Inside the Nation's First Vegetarian Public School
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The folder also includes the school’s progress report. P.S. 244, on the corner of Franklin Avenue and Colden Street, received top marks in 2013 on standardized math and reading tests; it ranked 11 th in the state. A healthy lifestyle focus, Groff believes, is an important element. During its inaugural year in 2008, students approached one of their teachers with a campaign. “They came up to me and said, ‘Look, we’ve been reading the nutrition facts on this chocolate milk, and it has as much sugar and high fructose corn syrup as soda!” said Christian Ledesma, who also serves at the school’s health coordinator. He worked with two advocacy groups to replace the milk. “In my mind, the chocolate milk was gone the next day,” he said. “That’s how fast it seemed.”
The school has grown in popularity with the community since it opened. Over the past two years, P.S. 244 received over 400 applications per year to fill 125 kindergarten spots. This year, it received 650 applications.
Since many of the students come from Chinese, Indian, or Muslim backgrounds, they are accustomed to a predominantly vegetarian diet at home, said the school’s parent coordinator. Riva, a third-grade student at P.S. 244 who said she hasn’t gotten sick since becoming a student at P.S. 244, doesn’t see much of a stretch between what she eats at home and what she eats in the school’s cafeteria. “In China, they serve almost the same kind of food as here,” Riva said.
“The vast majority of parents are on board,” Groff added. “Some are in the mindset of, ‘My kid will only eat those certain things,’ but when kids see their friends eating things, when they’re immersed in it, they’ll try it.”
Adopting a vegetarian menu at P.S. 244 required the support of community and advocacy groups like the New York Coalition for Healthy School Food. The non-profit introduces plant-based foods and nutrition education in schools. Amie Hamlin, the executive director of the organization, said having a vegetarian school in New York City was her idea. “I asked the school first, ‘Would you consider it?’ The whole purpose of that school is health and fitness—The Active Learning Elementary School.”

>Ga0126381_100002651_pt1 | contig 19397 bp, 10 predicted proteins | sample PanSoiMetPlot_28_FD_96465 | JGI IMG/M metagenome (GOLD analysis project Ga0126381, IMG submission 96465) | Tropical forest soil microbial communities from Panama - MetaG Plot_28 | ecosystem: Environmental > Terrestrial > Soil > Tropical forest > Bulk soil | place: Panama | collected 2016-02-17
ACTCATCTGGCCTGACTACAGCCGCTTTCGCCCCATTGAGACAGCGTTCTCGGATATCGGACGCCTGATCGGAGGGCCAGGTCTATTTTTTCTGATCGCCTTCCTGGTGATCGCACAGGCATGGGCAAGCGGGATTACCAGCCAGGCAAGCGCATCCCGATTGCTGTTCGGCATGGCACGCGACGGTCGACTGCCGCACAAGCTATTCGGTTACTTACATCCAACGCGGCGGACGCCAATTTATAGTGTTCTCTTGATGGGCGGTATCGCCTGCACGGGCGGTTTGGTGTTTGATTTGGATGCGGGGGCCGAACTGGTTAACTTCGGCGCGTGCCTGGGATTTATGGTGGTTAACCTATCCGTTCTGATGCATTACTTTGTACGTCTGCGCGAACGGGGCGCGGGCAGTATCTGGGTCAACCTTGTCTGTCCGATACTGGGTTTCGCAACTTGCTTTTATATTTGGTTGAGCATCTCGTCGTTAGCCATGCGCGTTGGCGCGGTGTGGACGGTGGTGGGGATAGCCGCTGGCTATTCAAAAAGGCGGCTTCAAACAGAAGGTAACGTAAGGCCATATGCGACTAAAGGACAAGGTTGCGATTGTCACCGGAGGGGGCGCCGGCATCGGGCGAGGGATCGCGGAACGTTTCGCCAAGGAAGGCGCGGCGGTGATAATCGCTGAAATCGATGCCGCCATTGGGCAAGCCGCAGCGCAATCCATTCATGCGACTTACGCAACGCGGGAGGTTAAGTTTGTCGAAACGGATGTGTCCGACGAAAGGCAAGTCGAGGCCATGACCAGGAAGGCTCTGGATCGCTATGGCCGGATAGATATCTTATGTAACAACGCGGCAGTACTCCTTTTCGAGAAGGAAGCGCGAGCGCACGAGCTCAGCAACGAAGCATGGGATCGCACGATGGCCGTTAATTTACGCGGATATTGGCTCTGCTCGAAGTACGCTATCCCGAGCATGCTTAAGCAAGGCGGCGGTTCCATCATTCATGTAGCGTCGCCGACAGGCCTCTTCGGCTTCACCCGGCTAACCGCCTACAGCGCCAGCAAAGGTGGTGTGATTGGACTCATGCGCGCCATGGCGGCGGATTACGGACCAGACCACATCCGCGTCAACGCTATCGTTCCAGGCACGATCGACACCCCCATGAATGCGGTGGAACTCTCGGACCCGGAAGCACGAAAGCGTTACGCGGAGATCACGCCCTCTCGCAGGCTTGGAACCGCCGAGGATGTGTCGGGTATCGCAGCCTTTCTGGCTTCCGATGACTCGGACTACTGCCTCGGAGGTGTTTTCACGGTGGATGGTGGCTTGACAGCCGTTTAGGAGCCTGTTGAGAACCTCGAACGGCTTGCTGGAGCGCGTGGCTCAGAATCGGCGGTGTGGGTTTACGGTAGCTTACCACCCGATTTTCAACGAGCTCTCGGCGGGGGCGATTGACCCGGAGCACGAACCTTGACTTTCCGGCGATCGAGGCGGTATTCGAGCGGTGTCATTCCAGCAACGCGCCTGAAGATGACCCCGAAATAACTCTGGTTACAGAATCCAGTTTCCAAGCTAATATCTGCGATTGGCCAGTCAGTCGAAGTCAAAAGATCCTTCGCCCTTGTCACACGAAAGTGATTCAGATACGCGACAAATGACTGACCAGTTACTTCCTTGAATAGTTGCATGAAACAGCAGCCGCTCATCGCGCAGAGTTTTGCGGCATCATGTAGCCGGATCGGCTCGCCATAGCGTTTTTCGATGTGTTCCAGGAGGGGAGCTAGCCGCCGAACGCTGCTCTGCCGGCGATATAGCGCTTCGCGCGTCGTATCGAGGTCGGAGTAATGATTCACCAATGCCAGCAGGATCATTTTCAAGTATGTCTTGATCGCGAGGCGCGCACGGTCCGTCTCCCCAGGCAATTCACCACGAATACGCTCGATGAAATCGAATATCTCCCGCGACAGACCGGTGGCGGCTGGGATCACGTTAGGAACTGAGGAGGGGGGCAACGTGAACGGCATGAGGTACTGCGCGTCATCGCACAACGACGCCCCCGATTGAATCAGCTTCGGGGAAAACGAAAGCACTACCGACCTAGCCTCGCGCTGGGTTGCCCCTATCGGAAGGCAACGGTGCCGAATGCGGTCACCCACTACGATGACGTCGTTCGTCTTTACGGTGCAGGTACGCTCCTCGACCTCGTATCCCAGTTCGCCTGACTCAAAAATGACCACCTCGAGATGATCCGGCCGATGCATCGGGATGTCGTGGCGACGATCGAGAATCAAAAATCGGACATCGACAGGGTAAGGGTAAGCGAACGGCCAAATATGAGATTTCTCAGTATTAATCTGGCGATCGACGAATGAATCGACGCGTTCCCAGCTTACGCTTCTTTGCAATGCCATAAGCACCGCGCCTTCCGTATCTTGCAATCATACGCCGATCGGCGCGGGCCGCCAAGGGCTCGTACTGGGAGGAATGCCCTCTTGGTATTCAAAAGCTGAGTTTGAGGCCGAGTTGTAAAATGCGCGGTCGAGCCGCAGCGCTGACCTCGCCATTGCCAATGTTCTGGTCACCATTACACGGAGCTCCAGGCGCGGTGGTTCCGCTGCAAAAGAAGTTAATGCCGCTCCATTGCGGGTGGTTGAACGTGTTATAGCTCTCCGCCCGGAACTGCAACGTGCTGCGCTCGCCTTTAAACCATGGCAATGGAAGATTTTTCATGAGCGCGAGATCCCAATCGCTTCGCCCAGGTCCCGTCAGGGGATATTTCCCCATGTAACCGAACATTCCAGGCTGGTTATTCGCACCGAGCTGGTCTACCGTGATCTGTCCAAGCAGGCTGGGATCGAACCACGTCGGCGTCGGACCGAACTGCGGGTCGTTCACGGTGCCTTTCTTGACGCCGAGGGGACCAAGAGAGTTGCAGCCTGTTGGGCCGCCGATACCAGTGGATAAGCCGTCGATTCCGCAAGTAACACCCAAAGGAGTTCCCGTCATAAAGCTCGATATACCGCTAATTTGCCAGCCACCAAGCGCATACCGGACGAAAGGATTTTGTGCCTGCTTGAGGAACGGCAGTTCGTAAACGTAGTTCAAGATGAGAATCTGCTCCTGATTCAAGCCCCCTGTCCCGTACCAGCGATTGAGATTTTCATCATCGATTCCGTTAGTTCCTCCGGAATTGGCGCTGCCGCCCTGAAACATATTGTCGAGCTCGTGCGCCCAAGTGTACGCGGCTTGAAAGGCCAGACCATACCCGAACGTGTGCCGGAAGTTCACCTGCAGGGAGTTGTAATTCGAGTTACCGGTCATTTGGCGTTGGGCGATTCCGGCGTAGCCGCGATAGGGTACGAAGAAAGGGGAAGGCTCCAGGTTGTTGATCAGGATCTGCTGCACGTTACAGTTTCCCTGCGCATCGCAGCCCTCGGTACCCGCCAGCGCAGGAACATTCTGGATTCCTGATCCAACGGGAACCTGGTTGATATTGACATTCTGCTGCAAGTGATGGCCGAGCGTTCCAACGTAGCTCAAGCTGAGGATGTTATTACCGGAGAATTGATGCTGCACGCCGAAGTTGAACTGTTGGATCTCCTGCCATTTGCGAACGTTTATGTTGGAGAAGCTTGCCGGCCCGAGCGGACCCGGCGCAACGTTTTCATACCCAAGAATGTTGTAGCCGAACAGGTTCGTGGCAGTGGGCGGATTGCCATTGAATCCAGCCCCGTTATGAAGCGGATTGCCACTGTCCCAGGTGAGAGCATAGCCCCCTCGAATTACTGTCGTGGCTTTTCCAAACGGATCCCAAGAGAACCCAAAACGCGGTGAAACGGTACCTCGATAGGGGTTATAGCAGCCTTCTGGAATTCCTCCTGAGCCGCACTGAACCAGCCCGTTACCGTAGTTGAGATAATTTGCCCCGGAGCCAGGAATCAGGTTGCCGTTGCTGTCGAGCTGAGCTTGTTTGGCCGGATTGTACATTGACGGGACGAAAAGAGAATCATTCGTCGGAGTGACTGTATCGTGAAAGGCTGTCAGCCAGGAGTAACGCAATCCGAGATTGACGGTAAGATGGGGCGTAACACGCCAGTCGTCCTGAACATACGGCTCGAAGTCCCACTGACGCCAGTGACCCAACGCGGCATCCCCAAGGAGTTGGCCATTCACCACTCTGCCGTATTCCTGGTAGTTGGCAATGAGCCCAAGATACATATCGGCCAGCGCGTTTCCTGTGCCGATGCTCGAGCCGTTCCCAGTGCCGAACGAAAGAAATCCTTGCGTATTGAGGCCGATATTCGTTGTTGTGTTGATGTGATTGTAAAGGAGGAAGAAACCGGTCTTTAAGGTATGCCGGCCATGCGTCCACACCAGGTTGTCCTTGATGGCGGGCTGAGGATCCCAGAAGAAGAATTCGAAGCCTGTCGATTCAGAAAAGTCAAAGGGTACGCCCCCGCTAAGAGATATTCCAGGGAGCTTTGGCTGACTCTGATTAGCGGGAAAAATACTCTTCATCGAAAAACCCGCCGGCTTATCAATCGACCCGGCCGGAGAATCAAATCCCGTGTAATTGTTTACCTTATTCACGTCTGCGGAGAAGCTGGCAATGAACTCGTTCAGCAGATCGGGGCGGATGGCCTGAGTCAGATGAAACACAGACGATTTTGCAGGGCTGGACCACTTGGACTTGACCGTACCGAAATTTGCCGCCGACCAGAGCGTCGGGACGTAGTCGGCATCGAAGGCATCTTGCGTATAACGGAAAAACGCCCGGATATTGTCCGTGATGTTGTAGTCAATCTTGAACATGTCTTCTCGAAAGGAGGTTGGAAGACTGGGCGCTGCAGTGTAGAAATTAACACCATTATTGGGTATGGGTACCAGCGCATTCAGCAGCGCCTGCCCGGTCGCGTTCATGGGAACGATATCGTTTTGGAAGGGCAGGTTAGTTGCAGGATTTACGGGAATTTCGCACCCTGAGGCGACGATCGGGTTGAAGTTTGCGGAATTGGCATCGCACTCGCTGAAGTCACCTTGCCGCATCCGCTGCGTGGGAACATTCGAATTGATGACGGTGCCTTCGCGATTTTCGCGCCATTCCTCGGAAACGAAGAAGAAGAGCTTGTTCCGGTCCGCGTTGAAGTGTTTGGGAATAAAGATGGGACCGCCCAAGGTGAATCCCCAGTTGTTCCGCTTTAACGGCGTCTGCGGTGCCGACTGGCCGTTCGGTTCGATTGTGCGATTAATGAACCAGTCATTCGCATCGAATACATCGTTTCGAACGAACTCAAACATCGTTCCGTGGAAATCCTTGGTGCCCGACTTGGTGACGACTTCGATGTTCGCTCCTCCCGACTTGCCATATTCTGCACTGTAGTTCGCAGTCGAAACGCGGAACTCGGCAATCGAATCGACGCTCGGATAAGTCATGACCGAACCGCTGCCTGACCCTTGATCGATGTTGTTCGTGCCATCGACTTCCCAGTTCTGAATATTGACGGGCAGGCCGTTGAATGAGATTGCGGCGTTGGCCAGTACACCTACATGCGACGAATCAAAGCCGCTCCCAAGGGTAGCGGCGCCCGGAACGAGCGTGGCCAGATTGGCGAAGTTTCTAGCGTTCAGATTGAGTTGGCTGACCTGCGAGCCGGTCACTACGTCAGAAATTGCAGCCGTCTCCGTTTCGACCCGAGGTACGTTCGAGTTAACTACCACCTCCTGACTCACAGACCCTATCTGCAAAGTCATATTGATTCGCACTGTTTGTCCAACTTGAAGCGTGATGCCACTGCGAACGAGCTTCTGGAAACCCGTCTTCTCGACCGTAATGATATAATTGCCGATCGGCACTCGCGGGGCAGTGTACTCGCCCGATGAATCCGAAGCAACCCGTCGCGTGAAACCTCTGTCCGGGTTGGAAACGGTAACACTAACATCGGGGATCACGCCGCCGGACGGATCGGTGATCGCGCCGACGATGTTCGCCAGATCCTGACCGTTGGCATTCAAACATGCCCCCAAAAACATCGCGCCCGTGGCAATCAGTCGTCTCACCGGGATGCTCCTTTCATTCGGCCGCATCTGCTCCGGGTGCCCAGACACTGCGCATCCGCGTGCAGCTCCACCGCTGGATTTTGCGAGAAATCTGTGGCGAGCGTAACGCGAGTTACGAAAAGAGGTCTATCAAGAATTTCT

Hamlin recognizes that vegetarian diets are not always healthier, especially if they are cheese-based. “The reason P.S. 244 is a healthier menu is because half of the time, entrees are vegan,” she said. Acquiring accurate data on the nutritional value of school food is challenging, she said, because school surveys do not often ask the right questions. Asking if schools offer vegan or vegetarian options doesn’t provide much clarity.
Because all schools offer peanut butter and jelly, cheese sandwiches, or pizza, there are usually vegetarian and vegan options available. But if students select vegan options, Hamlin says, like brown rice, broccoli, and oranges, they are missing an essential component of a meal: the entrée. “The real question is, ‘Do you have a vegan hot entrée?’” Hamlin said. Diet, Hamlin believes, is important for student attendance, student concentration, and student behavior. “When kids eat a totally junky diet, they can’t concentrate as much,” she said.
The United States Department of Agriculture (USDA), which administers the national program for school food, introduced new standards for healthier meals during the 2012-2013 school year. A year later, news outlets reported that 524 schools (about 1.5 percent of those registered for federal subsidies) were dropping out of the national program because of cost. In other words, the cost of providing healthier meals outweighed the demand. If schools chose to opt out, and didn’t follow the new standards, they wouldn’t be reimbursed for free or low-cost meals. But most of the schools did meet the new standards.